Three Reasons to Give Me a Solution, Not a Sales Pitch

Closed for businessWe don’t want to be sold. When we expect a sales pitch, we put our defenses up, or just turn away.

We always need solutions to challenges. Lower cost, reduce risk, increase visibility. Your solution does that, right? The problem is, everyone else’s does too. Claims like these are so broadly used in marketing they have become cliche and have lost nearly all meaning.

The answer is to show me your solution. No, not the worn out demo, where I commit my time and you share a mostly canned view of your product. Skip the traditional positioning step and tell me what you will do specifically for me.

Of course, we have never spoken, your proposal will not be perfect. As a buyer, I understand that. And by skipping directly to showing me a personalized solution, you also show me three things that are important in selecting a partner.

  • You understand my needs and my business. By taking the time to create an appropriate solution instead of sending me a solution sheet without context, you show my business is important and worth investing in.
  • You have a solution for me. It is sized for my business, it works in my environment. Although this requires some legwork, and possibly some educated guesses, it gives us a starting point for discussion and it makes your solution tangible as part of my business.
  • You respect my time. We skipped an entire meeting (or three) of introductions and overviews, and can immediately begin discussing if you have an appropriate solution for me.

Here is a great example of an unsolicited solution delivering results:

From the Babcock & Jenkins blog: Qwest Enterprise Marketing ROCKS Their Targeted Accounts. The program highlights are impressive:

  • 25% of targeted companies converted to pipeline opportunities in only 90 days.
  • 42% of companies responded to the program.

In my opinion, the key was a solution created specifically for every company, including a 40 page recommendation. The program didn’t rely on traditional marketing language, it skipped directly to presenting a relevant solution. A solution that was valuable to the recipient, not a marketing message that was valuable to the company to distribute.

Like many buyers, I often will not take the time to talk to sales until I know you have an appropriate solution for me. So skip the sales pitch and materials, make it easy for me to understand your solution for my business. You just might get a quick sale.

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  • Marcus Schaller

    Totally agree! Salesy language and parlor tricks are useless. One danger in jumping to the solution presentation, however, is basing it on assumptions that may or may not be true.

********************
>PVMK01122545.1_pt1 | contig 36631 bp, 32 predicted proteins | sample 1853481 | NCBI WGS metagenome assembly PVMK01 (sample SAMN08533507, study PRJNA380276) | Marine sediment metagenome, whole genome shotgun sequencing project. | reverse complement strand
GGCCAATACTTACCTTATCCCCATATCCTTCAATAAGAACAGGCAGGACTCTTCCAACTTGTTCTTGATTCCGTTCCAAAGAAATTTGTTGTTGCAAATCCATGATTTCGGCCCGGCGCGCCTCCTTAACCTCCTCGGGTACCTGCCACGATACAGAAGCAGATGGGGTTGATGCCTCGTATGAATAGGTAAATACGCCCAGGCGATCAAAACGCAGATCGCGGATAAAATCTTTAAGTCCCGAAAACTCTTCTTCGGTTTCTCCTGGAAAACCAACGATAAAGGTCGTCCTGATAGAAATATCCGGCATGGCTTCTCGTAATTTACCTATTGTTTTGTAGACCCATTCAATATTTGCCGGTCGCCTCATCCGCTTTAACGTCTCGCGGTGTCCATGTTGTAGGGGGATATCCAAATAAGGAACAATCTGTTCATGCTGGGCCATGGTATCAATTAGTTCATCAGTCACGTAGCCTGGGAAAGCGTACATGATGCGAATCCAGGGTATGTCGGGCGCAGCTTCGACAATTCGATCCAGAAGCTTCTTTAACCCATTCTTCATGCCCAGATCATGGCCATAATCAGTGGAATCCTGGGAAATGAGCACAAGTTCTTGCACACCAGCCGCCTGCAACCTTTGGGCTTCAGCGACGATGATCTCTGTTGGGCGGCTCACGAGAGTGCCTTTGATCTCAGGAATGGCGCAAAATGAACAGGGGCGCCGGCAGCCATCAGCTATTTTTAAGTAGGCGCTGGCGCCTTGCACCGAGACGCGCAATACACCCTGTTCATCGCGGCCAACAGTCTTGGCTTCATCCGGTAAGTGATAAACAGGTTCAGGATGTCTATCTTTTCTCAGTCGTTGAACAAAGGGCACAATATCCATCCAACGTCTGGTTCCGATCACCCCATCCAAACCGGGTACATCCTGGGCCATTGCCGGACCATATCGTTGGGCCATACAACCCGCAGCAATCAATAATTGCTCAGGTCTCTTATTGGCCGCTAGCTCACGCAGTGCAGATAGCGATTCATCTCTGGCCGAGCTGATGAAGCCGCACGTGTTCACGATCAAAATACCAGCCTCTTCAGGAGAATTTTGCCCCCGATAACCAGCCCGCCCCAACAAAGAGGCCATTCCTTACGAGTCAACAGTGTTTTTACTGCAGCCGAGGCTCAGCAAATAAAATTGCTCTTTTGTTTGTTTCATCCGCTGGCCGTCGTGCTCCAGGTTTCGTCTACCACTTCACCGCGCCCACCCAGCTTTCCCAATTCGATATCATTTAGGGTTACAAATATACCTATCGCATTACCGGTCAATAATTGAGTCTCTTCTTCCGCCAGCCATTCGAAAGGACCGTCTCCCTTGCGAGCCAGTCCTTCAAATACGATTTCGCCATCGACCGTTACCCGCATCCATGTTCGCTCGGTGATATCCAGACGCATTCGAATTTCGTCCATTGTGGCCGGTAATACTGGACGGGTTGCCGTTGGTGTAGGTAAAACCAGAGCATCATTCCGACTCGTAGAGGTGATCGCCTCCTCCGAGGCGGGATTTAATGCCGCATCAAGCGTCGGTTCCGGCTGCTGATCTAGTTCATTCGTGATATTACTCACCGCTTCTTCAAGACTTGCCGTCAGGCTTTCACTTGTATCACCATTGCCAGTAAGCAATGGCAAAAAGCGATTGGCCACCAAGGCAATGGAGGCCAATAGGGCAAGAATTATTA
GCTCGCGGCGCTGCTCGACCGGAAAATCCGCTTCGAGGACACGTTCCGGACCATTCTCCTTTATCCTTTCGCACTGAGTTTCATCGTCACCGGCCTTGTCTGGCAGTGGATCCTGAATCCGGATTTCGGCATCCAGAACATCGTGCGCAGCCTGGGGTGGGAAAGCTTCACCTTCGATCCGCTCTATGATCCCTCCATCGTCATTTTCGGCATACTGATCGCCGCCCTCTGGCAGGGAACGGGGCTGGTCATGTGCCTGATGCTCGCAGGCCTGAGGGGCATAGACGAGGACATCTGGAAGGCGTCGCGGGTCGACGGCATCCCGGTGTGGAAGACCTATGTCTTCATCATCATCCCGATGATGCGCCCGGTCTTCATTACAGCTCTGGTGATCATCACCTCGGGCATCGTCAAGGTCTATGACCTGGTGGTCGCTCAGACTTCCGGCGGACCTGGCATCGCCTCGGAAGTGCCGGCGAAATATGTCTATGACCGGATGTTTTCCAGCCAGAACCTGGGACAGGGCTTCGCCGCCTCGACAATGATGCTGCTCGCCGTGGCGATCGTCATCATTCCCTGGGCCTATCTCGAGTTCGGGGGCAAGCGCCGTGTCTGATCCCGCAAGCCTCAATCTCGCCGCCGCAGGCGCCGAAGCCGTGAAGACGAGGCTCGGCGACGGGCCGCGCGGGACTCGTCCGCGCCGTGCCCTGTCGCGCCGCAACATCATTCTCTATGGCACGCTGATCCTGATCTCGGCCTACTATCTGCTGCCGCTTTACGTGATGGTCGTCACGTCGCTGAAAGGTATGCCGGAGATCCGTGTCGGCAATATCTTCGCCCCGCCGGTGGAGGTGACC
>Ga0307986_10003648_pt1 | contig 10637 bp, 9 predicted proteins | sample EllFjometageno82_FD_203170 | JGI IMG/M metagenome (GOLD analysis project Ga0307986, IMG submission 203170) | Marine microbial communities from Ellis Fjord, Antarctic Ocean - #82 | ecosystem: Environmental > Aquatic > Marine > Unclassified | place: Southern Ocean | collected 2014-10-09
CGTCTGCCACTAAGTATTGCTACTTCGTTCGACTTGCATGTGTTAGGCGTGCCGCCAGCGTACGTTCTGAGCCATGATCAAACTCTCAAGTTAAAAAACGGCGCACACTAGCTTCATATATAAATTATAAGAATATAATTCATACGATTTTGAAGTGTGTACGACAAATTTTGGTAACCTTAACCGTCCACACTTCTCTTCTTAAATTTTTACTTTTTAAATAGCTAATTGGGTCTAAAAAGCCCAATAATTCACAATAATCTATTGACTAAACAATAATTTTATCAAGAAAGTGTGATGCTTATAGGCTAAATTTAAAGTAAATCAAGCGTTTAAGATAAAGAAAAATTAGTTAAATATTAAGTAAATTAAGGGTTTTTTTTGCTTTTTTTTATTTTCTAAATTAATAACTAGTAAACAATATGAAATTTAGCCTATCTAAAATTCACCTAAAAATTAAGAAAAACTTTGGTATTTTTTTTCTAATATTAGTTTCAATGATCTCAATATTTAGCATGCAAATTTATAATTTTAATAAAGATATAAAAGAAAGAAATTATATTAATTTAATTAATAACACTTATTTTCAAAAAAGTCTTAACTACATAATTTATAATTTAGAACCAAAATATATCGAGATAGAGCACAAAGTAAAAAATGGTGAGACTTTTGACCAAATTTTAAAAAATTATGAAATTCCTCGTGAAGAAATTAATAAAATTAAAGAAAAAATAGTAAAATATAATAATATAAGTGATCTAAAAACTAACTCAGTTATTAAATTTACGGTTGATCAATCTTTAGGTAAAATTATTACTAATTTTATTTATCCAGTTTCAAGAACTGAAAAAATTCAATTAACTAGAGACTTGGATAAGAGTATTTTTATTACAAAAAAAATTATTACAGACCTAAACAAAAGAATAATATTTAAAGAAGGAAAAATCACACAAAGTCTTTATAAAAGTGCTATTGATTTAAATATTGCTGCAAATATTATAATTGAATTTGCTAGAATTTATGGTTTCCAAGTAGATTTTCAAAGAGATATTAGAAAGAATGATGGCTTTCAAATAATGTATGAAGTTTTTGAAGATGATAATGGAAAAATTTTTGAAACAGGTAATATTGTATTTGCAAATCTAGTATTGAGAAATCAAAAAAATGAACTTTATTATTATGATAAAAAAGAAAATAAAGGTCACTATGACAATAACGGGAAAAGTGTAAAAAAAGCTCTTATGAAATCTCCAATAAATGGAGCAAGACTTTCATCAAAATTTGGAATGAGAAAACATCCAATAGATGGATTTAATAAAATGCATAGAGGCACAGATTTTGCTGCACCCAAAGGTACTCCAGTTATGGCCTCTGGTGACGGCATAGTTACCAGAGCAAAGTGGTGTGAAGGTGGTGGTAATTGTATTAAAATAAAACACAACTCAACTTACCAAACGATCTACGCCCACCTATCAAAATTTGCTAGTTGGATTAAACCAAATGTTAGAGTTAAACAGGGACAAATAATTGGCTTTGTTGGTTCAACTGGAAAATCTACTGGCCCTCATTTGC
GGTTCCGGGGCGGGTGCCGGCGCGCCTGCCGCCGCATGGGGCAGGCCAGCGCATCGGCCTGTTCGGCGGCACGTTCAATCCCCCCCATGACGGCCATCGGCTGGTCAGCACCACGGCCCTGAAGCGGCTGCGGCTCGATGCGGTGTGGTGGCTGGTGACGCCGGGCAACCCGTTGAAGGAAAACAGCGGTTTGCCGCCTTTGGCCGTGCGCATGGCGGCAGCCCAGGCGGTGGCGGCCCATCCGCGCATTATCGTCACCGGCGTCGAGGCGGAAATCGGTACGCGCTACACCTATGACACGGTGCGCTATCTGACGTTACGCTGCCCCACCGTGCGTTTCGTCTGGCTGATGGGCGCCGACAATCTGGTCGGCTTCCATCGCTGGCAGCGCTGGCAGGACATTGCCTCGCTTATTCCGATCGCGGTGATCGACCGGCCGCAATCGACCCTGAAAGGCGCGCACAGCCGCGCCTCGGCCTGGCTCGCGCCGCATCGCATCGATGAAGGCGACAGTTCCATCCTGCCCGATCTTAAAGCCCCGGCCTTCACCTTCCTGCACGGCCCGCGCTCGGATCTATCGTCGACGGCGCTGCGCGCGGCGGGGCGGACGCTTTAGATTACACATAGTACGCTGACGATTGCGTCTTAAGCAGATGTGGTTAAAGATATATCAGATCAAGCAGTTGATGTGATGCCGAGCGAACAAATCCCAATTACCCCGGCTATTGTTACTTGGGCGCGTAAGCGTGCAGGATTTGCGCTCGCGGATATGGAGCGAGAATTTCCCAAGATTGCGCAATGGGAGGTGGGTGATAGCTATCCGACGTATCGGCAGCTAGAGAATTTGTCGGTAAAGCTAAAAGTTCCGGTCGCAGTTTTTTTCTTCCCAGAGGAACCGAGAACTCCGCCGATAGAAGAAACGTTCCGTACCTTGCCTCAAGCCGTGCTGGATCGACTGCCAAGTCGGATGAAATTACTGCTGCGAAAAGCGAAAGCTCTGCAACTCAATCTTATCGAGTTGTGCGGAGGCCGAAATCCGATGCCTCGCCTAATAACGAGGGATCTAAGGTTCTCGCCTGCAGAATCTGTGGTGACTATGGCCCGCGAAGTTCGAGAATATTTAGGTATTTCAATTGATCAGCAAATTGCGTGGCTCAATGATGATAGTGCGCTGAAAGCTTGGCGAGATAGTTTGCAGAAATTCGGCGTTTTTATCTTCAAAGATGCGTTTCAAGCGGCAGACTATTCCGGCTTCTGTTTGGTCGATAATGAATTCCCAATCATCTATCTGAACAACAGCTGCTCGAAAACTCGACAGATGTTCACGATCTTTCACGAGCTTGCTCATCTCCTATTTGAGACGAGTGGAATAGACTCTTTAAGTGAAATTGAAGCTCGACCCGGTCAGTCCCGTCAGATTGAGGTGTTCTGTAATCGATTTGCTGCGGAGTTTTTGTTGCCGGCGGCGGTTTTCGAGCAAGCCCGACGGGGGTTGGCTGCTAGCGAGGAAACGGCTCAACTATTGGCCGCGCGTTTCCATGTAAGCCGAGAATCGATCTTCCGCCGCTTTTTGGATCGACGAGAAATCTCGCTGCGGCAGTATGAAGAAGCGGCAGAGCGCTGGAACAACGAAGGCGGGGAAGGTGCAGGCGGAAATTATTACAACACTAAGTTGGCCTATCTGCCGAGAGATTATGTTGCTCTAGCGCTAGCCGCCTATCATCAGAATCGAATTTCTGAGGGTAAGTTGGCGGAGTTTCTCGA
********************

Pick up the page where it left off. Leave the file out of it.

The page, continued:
I think that it’s really critical to have that all-important discovery conversation first. A) it gives us a much clearer understanding of the true nature of the problem and how to best present a solution B) it indicates a certain level of interest and urgency, something that needs to exist for someone to actually take the time to look at our presentation to begin with.

    • http://digitalb2b.wordpress.com Eric Wittlake

      Hi Marcus, I certainly won’t turn down a discovery meeting when I can get one, but sometimes you need another way to break through. That is where jumping to a solution can be helpful.

      I know, as a media buyer, marketing or sales materials with testimonials, platitudes, offerings specifics or audience research isn’t likely to get my attention unless I’m actively looking for a solution and your research happens to nail it (which is unlikely). However, when someone flags one of the clients I work with, looks at the media they are running, and then uses that to take a first pass at what might be appropriate for my client, it gets my attention.

      Even though the assumptions may be off, if they are reasonable based on what they should be able to know about me (and most buyers likely understand, or even underestimate, where this threshold is), the effort and relevance normally outweighs the problems. And besides, you won’t get my attention otherwise.

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  • http://mindtimegroup.com Maureen Blandford

    Hiya, Eric.

    I absolutely concur that both sales and marketing need to consider this option – if they can do it with finesse. I’m with you that I’ll always take a Discovery option where one exists, but with prospects in my wheelhouse, I can skip to “many of our clients struggle with A, B, C, and it’s costing them X, Y, Z. Does that ring true for you? Some of what we’ve done to help close the gap is 1,2,3.”

    I’ve even started presenting proposals with the $s first, followed by the logic path to the solution.

    I do wish Marketing would lead more with an acknowledgement of mktplace pain first. It’s an excellent attn-getter.

    Cheers.

    • http://digitalb2b.wordpress.com Eric Wittlake

      Maureen, thanks for the comment. You have an interesting approach, make certain everyone knows that your proposal is affordable (or not) at the outset, make cost part of the context instead of making it the price of a solution at the end.

      I agree 110% on acknowledging a market pain, or problem / solution selling. One of the challenges seems to be problems that start to sound so similar from marketers (reduce cost!) while the underlying challenge the business has is far more specific (support two additional regional offices without increasing IT infrastructure spending). It is the mindset of a real one-to-one conversation, not the one-to-one marketing promised by marketing automation. Anything that gets us there will move our marketing efforts forward.

      Thanks again for the comment, great to see you here again, if I recall I “met” you first through another comment right here!

      Eric